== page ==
Wednesday, 30 July 2008

Reviews: Kung Fu Panda and Wall-E

Both Kung Fu Panda and Wall-E are excellent films, let's make that clear right off the bat. Choosing between them, if that was what one was inclined to do, is very difficult, because they are both excellent examples of animated film-making. They are both impeccably animated, of course, with particle and hair effects as brilliant as we have come to expect, and with amazing attention to detail on models and backgrounds alike. There is really very little difference, aside from the superficial appearance, now between watching a straightforward movie and a high-budget animation.

Kung Fu Panda tells a very traditional rags-to-riches story, following the attempts of the Panda "Po" to join the legendary group of Kung Fu Masters known as the "Furious Five". It's a simple story, but it's told with a lot of care, and has a couple of nice twists to it. Really the enjoyment of the film comes from the interactions between the varied and colourful characters, voiced by an incredible array of high-profile names.

Really, there are probably too many named characters, and the Furious Five really acts more as a single character, with none of the individuals really getting much of a back-story or ever straying much outside their basic caricature. It's a pity that there wasn't more for them to do, but the remaining major characters are fleshed out well, and the relationships between them feel very solid. In particular Po (Jack Black), Shifu (Dustin Hoffman) as Po's trainer, and Oogway (Randall Duk Kim) as Shifu's trainer, are all well rounded entities, and their relationship is explored in some depth.

The portions of the film not concerned with character development are, in the established tradition of Kung Fu movies, mostly concerned with fighting. And the fights are fantastic (in all senses of the word). Managing to walk the line between cartoon and realism and making fast-moving, hard-hitting Kung-Fu moves inventive, believeable and easy to follow, even during some extended fight scenes. The camera sweeps round the action, but never becomes distracting, and the whole thing is tweaked for cinematic thrill in a way that can make live-action fights seem overly staged. The beauty of animation is that these scenes fit in so well with the rest of the film that they never seem out of place at all.

Overall, the film is hugely enjoyable, and bounds along at a great pace. It keeps the mood relatively light throughout, despite the darkness of the Tai Lung character (Ian McShane). There are some great lines and moments of physical comedy during the calm scenes, and even the fights feel for the most part like contests of skill rather than life-or-death struggles. The message of the film is simple but it pulls it off in a polished and assured manner, and despite a few slightly underdeveloped characters, the film is a great success.


Wall-E is a massively ambitious project, but with "Finding Nemo" and "Cars" under their belts, Pixar have proved that they are the masters of the anthropomorphisation of anything and everything. Even making fish and cars seem lovable and human fades in contrast to the achievement of Wall-E, though, in which we identify with, empathise with, and totally invest emotionally in simple mechanical objects that can barely communicate. The first forty minutes or so play out as a little silent-movie (minus the occasional whistle or repetition of the characters names), while managing to introduce the characters and develop their relationship. As if that wasn't enough work, they decided to make a cockroach cute and loveable too (name me another film in which an audience sighs with relief when a cockroach survives being crushed).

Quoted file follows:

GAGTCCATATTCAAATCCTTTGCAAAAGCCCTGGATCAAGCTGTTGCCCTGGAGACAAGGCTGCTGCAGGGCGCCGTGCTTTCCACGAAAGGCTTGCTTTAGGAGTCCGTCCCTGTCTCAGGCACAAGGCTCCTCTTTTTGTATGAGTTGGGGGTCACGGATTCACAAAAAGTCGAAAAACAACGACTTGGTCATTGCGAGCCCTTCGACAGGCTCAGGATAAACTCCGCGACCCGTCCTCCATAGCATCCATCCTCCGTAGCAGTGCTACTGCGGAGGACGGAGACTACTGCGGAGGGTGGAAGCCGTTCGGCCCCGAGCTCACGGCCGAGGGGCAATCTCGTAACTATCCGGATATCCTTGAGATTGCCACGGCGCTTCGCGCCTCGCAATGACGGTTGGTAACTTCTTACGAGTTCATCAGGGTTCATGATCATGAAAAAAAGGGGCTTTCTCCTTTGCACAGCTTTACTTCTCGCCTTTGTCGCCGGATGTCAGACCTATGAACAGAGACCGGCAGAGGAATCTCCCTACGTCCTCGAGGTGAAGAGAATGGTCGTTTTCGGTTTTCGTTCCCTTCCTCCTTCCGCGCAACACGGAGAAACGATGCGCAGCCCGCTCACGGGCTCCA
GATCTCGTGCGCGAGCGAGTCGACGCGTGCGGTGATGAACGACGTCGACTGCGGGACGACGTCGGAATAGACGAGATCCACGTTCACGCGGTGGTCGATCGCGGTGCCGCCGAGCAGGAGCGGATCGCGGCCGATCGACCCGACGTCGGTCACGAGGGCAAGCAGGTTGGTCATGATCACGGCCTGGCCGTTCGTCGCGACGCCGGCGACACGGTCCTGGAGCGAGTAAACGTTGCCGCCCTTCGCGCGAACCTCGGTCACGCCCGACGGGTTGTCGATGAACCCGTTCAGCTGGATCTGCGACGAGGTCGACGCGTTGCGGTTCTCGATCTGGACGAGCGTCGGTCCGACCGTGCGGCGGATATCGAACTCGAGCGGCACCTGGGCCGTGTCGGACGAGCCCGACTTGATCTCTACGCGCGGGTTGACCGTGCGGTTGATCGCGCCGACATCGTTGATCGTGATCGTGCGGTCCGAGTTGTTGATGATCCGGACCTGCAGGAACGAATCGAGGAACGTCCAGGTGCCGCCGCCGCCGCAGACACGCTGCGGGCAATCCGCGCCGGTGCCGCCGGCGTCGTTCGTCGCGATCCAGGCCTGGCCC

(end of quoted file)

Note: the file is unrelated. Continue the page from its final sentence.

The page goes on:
On top of all this styalised storytelling, the plot is actually relatively deep, with the position of the humans in the story managing to form an interesting commentry on modern society without pushing the point enough to alienate younger viewers. The humans are portrayed as huge, docile beasts, trapped in technology, emotionally stunted and childlike, with the robots having replaced them as the world-changers, making decisions and shaping events. Not taking their eyes off the screens in front of them, humans seem to have forgotten any desire for tactile, face to face relationships, and so even in that, the robots overtake them, as we watch EVE and WALL-E overcome the massive difficulties they face to simply hold hands.

Clearly the film is not going to support a rigorous technical examination (I had to turn off the bit of my brain that was questioning technical aspects of the robots' behaviour), but it is not an Asimov story, and it's not trying to be. It has a massive amount of charm and beauty. There is humour and emotion in both the relationship of the main characters, and in the huge detail of the combined human/robot universe in which the story is set. There are moments of wonderful comedy and real sadness if you can let yourself be drawn into the story. And with a story presented with this much care and love, surely that can't be too much to ask of even the harshest cynic.

I don't really know what else to say, except that you should absolutely see this film if you have the chance.


It's worth mentioning as well the short films that go before the films are represented here again. With Kung Fu Panda, the short forms a part of the story, whereas with Wall-E it is a seperate entity, but they are both marvellous, and it's great to see examples of compact, funny storytelling finding a place in modern cinema.

1 comment:

Patrick Roberts said...

still gotta see Kung Fu Panda... Jack Black is classic for sure, he'll be forever famous for his work in School of Rock